The UN failure in Haiti

From FP:

A fascinating new report released today by Refugees International on the Haiti aid effort is a striking indictment of the current efforts so far, particularly on the part of the United Nations. As FP’s Turtle Bay reported a few weeks back, the “cluster” approach to tackling aid has been a total flop, but the U.N.’s admission. Now, as more details are emerging, this rather depressing excerpt sums it up:

By all accounts, the leadership of the humanitarian country team is ineffectual. Following the earthquake, it took three weeks for the Humanitarian Coordinator to call a meeting with aid organizations. During his visit to Haiti, John Holmes, the UN’s Emergency Relief Coordinator, chastised humanitarian colleagues by pointing out that “several clusters ha[d] yet to establish a concise overview of needs and develop coherent response plans, strategies and gap analyses.” It required his personal intervention to shorten the time frame for the universal distribution of plastic sheeting from May 1st to April 1st. The rainy season is imminent, with thousands of Haitians sleeping outside, lacking even the minimal shelter that plastic sheeting provides.

Coordination is not an easy job, but it’s not clear to me who first said “hey, let’s put the world’s most intransigent bureaucracy in charge of emergencies”. Rapid response is not the UN’s comparative advantage.

3 thoughts on “The UN failure in Haiti

  1. Can’t speak to the higher-level criticisms, but as a sometimes-UN person who’s watching his colleagues scramble to deal with Haiti, I have to say I’m proud to know them. People at HQ are putting in crazy long hours, and in the field they’re still sleeping in tents on the tarmac at the airport in the rain, getting robbed, having one bathroom to 400 people.

    People do complain about the bureaucracy; even the people who focus on emergency response say they can’t get a contract out of HR to send in a specialist, etc. There’s always room for reform of the UN system.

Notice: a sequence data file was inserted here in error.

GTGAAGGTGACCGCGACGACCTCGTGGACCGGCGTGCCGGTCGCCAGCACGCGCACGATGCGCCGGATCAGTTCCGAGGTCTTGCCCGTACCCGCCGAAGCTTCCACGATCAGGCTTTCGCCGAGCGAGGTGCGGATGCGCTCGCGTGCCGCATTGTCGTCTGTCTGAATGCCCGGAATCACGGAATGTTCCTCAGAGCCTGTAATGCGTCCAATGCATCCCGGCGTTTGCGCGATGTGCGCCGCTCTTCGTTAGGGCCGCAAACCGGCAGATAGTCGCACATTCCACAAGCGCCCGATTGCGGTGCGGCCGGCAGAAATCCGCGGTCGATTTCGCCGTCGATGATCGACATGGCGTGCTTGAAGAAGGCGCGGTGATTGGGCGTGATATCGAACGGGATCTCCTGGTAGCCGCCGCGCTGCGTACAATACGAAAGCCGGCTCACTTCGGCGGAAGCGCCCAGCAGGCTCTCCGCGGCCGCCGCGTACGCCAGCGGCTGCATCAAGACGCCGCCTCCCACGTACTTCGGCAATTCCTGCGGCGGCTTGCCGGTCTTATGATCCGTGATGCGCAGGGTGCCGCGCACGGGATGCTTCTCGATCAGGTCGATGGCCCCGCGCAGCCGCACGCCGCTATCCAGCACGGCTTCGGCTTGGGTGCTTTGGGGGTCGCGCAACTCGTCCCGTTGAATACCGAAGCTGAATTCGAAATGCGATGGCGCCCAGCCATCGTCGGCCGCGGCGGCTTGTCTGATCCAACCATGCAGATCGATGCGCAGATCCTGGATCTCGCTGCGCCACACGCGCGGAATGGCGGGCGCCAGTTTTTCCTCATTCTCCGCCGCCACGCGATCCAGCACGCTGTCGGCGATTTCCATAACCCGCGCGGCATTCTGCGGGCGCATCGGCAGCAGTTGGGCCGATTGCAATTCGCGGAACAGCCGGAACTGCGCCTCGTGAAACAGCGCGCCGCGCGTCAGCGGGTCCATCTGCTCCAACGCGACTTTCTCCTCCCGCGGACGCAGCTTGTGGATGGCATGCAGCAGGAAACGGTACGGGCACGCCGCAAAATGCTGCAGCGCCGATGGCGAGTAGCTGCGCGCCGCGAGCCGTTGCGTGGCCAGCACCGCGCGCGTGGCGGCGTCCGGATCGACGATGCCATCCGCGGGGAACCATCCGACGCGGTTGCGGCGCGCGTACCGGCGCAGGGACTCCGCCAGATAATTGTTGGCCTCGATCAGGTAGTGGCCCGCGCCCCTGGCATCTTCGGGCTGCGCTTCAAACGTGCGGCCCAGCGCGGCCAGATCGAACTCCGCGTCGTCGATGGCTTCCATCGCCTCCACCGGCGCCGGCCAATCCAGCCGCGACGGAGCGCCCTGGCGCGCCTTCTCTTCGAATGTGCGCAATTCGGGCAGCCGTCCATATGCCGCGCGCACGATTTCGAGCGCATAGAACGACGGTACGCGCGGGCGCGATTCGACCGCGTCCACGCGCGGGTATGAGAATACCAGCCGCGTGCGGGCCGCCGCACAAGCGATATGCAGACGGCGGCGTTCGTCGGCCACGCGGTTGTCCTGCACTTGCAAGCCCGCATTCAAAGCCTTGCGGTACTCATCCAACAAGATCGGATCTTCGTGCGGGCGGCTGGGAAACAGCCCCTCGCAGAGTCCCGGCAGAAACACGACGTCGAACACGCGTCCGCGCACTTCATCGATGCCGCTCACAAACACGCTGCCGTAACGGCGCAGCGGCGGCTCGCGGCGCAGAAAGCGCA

If rapid response is not the UN’s comparative advantage, then whose is? The US Army got down there in a jiffy, but they have aircraft carriers and troops at the ready. Nobody will give that kind of resources to a group like UNHCR or UNICEF. And the Army does not have humanitarian skills. Where do you find an army of child tracing experts or emergency water/sanitation people when you need one? It doesn’t exist.

    RE the cluster system: Sorry, Refugees International, but that’s the state of the art in humanitarian coordination. That system has come about as a result of a decades-long global learning process involving thousands of stakeholders (that probably included RI), and it’s so new that most UN country teams aren’t even on board with it yet. Does RI have a better idea?

    Point taken about national NGOs, though. They are sometimes treated as a lesser species, and they’re the key to success. Actually FBOs are even more important, if you ask me. But that was yesterday’s topic.

    Final thought: this was the biggest humanitarian disaster in world history.

  2. from an anonymous friend who is currently in Port-au-Prince with a large and well respected INGO:

    “Haiti is hardly the place to judge the merits of UN coordination or the cluster system. There is no way any response could be undertaken at the scale and complexity required here in which you couldn’t pick holes. RI are taking easy shots; there’s nothing in that report people on the ground aren’t aware of or haven’t thought about, but just don’t have the resources to address.”

    p.s. also, don’t forget that the UN was itself very much affected by the disaster – if I recall, wasn’t the country director killed in the UN building collapse?

  3. he subject of Unidentified Flying Objects (UFOs) as viewed by the hardcore professional scientific community mixes just about as well as oil and water. Here I examine some of the in’s and out’s surrounding that mix although the basic fundamentals seem to revolve around the fact that the UFO issue was never initially considered a scientific issue, just a national security issue. Like the rest of the great unwashed, scientists weren’t welcome into the realm of the inner national security sanctum. That excuse no longer can no longer hold water.

    Author’s Introductory Note

    Much of what follows was taken from a to-and-fro debate with an armchair but scientifically inclined UFO sceptic. I’ve edited my responses to the exchange to hopefully yield a reasonably coherent article.

    Scientists and UFOs

    While it is true that the scientific community, in general, have formally shied away from the UFO field, numerous scientists in all fields (astronomy, physics, biology, psychology, etc.) have on their own behalf taken a personal interest and made a study of the subject. I can and have below name names. I also suspect, based on some surveys of the scientific community by some scientists, that a fair number have a personal interest in the subject, but leave that interest behind their front door when they go to work.
    Browse https://www.sparo.com/ to know more about NGO services.